Upgrade Your Space: Easy Hacks to Hang Wall Art Like a Pro

    The presentation of an artwork is nearly as important as the work itself. If you’re going to take the time to find and buy the right work of art for your property, then you should also take the time to learn how to hang wall art correctly. Ultimately, you’re buying artwork to elevate the look and feel of the space, but that can’t happen if it looks like an unnatural fit.

    In this post, we’re going to run through some handy tips for selecting and hanging artwork in your home, which will help to showcase the work in all its magnificent glory.

    Work With the Wall

    The wall is your artwork’s friend or its enemy, depending on what steps you take. Ideally, you’d invest in a piece of a size that makes sense for where it will be hung. If it’s a large, bare wall, then a small print just won’t cut the mustard; it’ll look pretty lonely sitting up there with all that space around. If there’s nothing (yet) on the wall, then look at adding three pieces and placing them side-by-side, with a gap of around 20 centimetres between each.

    Choosing Symmetrical Positioning

    There are two primary ways to hang wall art: the symmetrical positioning approach and the offset positioning approach. So let’s first focus on symmetrical positioning. This involves hanging the work of art in the middle of the wall, with equal amounts of free space on both sides.

    This helps to make the painting the focal point of the room, and is best used for paintings that make a point; for example, classical works of art, symmetrical paintings, and geometric artworks all lend themselves well to symmetrical positioning, but it varies from painting to painting. If you hang it symmetrically and it doesn’t quite work, then offset positioning may be more suitable.

    Choosing Offset Positioning

    Offset positioning is a pretty flexible term, but in general, it means that you’re not hanging your wall art “perfectly.” This could mean positioning it slightly to one side or incorporating other visual elements around the art to create a balancing effect. Think of a work of art that is positioned slightly to the right of a wall, with a tall plant positioned just to its left. You can position any work of art in this way, but it works best with abstract wall art prints since they tend to have a dynamism that lends itself well to offset positioning.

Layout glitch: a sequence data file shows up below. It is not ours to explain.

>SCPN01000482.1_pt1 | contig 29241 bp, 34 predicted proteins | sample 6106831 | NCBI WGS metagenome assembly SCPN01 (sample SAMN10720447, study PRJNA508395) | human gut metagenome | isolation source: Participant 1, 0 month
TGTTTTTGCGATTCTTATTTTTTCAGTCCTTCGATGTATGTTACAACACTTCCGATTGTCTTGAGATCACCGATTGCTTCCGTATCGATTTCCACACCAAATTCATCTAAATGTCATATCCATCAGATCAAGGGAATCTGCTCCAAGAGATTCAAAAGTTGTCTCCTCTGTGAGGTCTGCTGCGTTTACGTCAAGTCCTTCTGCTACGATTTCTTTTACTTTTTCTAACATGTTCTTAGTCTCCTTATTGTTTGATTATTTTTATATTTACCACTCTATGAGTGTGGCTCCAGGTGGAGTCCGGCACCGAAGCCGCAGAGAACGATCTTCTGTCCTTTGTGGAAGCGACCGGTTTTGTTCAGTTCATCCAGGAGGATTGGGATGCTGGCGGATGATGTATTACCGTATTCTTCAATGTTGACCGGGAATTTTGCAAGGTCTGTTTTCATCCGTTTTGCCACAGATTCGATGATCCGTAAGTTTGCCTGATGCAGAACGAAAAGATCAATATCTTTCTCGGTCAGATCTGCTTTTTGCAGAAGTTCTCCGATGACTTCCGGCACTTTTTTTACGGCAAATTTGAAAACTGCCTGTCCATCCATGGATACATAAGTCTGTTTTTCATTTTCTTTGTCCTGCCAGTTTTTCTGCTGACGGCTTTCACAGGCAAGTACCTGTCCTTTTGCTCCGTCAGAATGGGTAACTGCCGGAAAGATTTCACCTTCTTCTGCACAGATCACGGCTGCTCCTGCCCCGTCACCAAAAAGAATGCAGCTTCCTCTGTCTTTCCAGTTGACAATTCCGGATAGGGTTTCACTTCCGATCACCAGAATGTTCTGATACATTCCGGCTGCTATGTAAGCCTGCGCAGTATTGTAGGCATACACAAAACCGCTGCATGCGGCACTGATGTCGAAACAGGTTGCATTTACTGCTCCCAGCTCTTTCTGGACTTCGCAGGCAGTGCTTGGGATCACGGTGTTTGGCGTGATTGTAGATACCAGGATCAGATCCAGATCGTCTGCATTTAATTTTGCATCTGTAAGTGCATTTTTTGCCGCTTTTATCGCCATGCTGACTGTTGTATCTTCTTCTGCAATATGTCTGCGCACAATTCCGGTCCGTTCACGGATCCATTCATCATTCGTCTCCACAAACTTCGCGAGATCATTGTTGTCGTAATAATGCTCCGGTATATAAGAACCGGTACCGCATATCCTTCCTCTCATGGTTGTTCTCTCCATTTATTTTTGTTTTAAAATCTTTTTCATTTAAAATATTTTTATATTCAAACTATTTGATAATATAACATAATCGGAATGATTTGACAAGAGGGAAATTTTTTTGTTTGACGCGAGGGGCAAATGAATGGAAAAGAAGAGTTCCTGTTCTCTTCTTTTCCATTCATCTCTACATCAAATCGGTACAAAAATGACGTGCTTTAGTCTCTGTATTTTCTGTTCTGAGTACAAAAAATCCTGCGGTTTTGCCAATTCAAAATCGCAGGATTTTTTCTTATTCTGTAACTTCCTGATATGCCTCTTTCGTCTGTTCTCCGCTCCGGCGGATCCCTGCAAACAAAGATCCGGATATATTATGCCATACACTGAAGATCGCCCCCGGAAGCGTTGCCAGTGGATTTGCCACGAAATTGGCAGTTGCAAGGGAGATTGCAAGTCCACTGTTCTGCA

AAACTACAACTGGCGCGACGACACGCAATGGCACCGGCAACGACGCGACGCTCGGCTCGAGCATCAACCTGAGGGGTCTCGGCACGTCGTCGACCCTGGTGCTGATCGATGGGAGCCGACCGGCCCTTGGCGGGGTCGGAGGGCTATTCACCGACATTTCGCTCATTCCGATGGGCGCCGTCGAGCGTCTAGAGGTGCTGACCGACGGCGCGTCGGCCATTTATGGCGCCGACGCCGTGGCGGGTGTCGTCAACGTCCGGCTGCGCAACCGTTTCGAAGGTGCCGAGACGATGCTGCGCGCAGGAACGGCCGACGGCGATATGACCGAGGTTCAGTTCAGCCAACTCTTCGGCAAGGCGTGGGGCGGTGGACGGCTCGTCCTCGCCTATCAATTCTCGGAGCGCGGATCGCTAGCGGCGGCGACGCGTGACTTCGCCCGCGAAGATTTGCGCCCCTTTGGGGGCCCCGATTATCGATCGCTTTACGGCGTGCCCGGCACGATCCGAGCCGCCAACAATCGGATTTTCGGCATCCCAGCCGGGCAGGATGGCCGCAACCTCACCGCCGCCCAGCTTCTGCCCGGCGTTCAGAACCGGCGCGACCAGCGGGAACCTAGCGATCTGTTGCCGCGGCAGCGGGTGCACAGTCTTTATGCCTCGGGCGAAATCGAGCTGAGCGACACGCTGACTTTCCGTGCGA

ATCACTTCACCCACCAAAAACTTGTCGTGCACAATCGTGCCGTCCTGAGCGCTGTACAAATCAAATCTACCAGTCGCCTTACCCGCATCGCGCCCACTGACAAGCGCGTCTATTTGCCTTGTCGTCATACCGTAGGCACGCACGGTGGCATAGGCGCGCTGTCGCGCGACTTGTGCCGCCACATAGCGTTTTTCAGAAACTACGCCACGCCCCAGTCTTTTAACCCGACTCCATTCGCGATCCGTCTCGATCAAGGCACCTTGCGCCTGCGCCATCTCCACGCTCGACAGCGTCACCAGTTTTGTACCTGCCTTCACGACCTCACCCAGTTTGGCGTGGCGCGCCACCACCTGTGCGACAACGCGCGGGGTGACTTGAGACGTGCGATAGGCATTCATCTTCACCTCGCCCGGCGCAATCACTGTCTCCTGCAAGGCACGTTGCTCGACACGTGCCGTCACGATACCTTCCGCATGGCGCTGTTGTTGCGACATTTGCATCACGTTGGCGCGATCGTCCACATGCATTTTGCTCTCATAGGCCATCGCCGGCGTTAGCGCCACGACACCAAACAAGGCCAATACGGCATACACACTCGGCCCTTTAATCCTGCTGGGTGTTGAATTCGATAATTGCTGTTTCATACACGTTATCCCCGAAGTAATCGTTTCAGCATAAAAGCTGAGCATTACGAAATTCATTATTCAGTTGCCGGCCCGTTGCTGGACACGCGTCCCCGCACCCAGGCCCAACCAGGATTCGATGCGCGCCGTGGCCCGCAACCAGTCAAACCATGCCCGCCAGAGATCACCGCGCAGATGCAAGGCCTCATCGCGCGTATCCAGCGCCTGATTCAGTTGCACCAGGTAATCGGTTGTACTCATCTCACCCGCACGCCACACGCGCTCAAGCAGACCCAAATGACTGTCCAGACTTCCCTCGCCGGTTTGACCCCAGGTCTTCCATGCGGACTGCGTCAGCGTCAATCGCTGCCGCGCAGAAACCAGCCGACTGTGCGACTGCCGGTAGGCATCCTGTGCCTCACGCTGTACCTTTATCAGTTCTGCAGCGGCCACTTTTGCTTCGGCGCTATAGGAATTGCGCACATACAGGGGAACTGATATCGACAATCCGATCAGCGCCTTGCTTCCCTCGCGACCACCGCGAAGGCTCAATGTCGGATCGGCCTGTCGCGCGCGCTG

It’s best to check the position of the wall art before undertaking the hanging process. If the position doesn’t feel “right,” then you’ll need to play around a little — but you’ll find the natural fit eventually.

    Use the Right Tools

    Hanging wall art in your home is one of the easier DIY tasks — you definitely don’t need to call in the professionals for this one! But you will need a few things. For instance, you’ll need to have a hammer, nail, and something to mark the position on the wall. If you don’t trust your eyesight to ensure that it’s hung straight, then a spirit level will also be useful.

    Note that where the art ‘catches’ the nail probably won’t be right at the top of the artwork. It’ll be somewhere within the top quarter of the artwork. Find where it is, then factor that into your positioning, moving the nail up or down depending on your preferences. Also, it can be helpful to have a partner involved in the process, especially if it’s a heavy piece.

    Lighting Your Artwork

    You may need to consider the lighting of the space, especially if the artwork is being hung in a dimly lit room. By thinking about the lighting, you can ensure that its beauty shines through and that it makes a statement. There are multiple ways to light artwork, but in the home it’s best to work with indirect lighting techniques — it’s not an art gallery, after all. Improving the lighting around the artwork should be enough to bring it to the fore.

    Some Key Things to Avoid

    It’s not just what you do that counts, but what you don’t do. It’s best not to hang your wall art in an area that receives direct sunlight, since it’ll reduce the lifespan of the work. It’s also best to avoid humidity; wall art generally shouldn’t be hung in bathrooms or kitchens, or above radiators.

    Final Thoughts

    Choosing the right wall art can be tricky. Once you’ve made your choice, keep the tips we’ve outlined above in mind to ensure it can take pride of place in your home.

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